Did you find out anything new this week? 

Head on over to Carole's for more Three on Thursday thoughts.

Wednesday, July 24, 2019

Unraveled Wednesday

Joining Kat and friends for Unraveled Wednesday, with a sad tale of some careless and accidental unraveling. 

I did block my John Deere Hitchhiker and happily got ready to take some pictures. I had cleverly (or so I thought) left the tails on so I could tie it to the ivy and get some full-length photos. I took a few, but then it happened ... the yellow tail on the cast-on end broke, right next to the two beginning stitches. I gasped, said something like "gosh darn it" (stronger language may have uttered), and hurried to untie it and see what I could do. 

I put a safety pin through the two cast-on stitches, rescued the broken piece of yellow yarn from the clutches of the ivy and untied the green end. Then I put it away to deal with when I was feeling calmer. I couldn't bring myself to take any photos of the tragedy.

I did fix it to the best of my ability over the weekend, but I think it will still require a bit more careful surgery so it doesn't unravel when it's worn. Since I knit this for Ryan, I really didn't want to gift him with something that would fall apart the first time he wore it. 

But luckily, I had purchased two of these John Deere sock blanks, so I decided to use the second one and re-knit Ryan's Hitchhiker. I was surprised to unroll the second blank and see that it had been painted in the opposite direction so it unravels from the green end. I will be much more careful with this one (absolutely no tying it in the ivy or suspending the weight of the project from a strand of yarn!) and will use a bit of the yellow yarn when I get to the end to perform a more thorough fix on the first one.

So all's well that ends well. If there is a lesson to be learned, it just might be to always buy extra yarn!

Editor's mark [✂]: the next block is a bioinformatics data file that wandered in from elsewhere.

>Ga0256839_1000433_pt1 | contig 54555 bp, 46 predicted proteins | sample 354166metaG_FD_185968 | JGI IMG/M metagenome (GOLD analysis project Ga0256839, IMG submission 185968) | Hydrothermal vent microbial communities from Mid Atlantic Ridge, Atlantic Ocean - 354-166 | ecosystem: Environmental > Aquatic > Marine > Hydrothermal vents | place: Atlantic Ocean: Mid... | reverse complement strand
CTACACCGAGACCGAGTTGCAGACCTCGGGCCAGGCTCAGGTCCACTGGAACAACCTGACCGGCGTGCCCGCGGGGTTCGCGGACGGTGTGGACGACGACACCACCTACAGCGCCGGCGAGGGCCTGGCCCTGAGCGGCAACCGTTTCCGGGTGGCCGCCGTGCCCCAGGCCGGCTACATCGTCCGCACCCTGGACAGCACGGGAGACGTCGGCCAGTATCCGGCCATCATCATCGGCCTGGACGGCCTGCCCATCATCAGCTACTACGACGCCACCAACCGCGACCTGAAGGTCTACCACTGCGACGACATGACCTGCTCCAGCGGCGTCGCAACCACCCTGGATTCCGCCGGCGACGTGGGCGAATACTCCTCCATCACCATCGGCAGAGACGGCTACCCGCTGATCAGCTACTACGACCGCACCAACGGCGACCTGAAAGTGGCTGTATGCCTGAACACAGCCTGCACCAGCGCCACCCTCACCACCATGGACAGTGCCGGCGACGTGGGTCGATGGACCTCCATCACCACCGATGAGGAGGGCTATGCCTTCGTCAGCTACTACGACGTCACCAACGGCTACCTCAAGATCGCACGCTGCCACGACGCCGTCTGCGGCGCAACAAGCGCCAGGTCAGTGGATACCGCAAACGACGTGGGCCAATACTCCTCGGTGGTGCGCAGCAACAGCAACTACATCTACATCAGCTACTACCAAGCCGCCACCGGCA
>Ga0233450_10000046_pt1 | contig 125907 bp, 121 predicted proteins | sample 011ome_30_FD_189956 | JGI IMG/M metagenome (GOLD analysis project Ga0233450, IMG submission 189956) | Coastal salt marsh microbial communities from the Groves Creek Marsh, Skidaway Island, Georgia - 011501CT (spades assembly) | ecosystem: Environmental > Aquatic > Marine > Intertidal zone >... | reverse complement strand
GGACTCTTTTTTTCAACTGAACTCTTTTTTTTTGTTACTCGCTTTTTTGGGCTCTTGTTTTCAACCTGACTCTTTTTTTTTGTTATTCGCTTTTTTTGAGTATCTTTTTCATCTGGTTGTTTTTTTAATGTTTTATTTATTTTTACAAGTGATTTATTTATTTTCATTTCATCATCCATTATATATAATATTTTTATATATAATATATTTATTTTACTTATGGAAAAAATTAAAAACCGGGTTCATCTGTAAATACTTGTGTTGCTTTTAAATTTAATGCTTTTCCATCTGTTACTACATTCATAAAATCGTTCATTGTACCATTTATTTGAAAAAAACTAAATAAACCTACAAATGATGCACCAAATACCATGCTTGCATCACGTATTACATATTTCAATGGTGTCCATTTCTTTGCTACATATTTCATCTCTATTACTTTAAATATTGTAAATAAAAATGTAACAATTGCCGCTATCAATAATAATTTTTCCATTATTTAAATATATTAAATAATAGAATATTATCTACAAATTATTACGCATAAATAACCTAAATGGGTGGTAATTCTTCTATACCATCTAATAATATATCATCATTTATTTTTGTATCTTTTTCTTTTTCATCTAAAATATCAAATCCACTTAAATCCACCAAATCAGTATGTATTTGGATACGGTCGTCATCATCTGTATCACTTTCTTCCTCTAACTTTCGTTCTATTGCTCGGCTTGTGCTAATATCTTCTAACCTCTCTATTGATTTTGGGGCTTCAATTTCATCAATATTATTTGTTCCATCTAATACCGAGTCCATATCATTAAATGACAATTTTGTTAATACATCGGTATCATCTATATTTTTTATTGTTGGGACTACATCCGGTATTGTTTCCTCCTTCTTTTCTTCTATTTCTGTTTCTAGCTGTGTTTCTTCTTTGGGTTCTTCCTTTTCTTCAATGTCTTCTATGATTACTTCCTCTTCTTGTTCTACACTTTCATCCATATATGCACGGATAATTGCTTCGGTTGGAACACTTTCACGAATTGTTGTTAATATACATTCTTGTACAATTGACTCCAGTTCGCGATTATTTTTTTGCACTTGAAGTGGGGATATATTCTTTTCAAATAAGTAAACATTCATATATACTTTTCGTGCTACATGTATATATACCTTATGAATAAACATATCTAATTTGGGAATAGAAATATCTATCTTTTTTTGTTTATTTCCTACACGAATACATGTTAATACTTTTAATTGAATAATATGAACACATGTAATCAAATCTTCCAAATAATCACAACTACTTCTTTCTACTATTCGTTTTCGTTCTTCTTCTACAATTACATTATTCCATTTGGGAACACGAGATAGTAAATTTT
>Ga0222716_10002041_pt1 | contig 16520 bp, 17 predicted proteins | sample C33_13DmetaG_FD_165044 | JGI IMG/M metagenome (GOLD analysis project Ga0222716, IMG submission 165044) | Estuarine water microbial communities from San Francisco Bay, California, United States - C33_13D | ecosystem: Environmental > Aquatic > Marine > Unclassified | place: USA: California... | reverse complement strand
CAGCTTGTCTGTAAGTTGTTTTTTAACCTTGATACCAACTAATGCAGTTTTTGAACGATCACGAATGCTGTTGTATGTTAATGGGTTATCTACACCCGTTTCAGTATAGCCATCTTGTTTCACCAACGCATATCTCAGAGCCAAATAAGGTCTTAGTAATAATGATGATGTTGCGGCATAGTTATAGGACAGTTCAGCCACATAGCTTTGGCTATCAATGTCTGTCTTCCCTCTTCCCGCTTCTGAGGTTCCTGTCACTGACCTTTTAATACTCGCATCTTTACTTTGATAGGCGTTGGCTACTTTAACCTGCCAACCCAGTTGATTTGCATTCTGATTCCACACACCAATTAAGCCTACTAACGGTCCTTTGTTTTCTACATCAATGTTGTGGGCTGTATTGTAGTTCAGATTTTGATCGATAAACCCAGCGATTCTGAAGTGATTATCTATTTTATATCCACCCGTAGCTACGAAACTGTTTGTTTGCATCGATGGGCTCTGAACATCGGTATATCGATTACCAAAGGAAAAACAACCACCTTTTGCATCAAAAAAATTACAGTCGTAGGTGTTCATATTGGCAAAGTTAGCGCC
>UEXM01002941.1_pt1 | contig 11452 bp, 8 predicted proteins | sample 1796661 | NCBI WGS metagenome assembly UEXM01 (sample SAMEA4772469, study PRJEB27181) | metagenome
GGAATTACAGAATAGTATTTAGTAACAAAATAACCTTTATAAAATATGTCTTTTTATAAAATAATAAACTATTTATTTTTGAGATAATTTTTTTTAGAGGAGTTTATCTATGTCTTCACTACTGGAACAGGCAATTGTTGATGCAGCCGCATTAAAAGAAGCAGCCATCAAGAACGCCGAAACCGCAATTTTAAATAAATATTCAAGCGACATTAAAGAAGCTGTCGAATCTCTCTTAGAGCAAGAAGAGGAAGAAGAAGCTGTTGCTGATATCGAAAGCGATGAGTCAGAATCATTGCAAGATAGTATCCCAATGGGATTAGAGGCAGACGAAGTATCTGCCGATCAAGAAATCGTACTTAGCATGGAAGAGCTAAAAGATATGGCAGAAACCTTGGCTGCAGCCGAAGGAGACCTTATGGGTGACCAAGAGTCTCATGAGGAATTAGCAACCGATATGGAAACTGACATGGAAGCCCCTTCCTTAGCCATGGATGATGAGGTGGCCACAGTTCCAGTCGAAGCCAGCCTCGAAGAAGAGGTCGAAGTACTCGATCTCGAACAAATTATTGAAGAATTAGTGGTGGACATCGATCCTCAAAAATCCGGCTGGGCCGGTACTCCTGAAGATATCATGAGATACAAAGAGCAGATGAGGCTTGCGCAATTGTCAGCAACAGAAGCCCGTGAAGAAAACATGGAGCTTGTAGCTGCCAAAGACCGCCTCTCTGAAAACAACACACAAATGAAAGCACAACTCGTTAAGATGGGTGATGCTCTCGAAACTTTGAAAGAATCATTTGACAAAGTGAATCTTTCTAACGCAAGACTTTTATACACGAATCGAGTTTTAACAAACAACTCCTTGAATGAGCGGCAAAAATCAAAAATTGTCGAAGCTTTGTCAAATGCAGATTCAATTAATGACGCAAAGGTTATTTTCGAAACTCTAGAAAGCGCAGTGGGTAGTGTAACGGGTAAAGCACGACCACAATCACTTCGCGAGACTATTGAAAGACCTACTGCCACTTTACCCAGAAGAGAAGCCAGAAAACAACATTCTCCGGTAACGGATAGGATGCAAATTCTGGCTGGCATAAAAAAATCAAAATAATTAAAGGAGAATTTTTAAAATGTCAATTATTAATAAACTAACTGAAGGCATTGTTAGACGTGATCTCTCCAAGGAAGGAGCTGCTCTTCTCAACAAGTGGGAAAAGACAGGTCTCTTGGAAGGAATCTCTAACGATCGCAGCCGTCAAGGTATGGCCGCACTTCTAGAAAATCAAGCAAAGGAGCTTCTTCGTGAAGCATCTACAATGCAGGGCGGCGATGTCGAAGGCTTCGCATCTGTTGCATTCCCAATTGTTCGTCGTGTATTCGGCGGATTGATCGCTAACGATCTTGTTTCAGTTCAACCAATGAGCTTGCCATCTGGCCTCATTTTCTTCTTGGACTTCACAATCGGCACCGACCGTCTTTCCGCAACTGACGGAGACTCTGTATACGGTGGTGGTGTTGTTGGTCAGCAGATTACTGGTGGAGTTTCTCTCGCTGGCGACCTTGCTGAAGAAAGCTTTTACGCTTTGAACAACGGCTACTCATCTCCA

I'm about halfway through Where the Crawdads Sing and plodding along with Middlemarch. They make good companions for re-knitting. It's like deja vu all over again!

What are you making and reading this week?

Tuesday, July 23, 2019

Sometimes Tuesday ...

... is a day for both anticipation and patience!

I have bread and mayo at the ready for my first delicious tomato sandwich of the season!

Monday, July 22, 2019

Beat the Heat

It was pretty warm here in Elkton this past weekend (just like it was for so many others). 

We have central air here, but after days and days of hot, humid weather, I was ready to leave the air conditioning and do something fun. So what did I do?

One delicious thing we did was head to UDairy Creamery for dinner. It's an ice cream shop that makes and sells ice cream from the milk of the cows on the farm at the College of Agriculture and Natural Resources at the University of Delaware. That's a scoop of First State Cobbler, peach ice cream with a blueberry swirl and cinnamon crumble pieces. If you're anywhere near the University of Delaware campus, I highly recommend that you stop in for a treat.

I also visited the Elkton library, where I found some interesting sights. I patted the brass lion on the nose like so many others have. His paws look a bit out of perspective to me, but I do like his smile.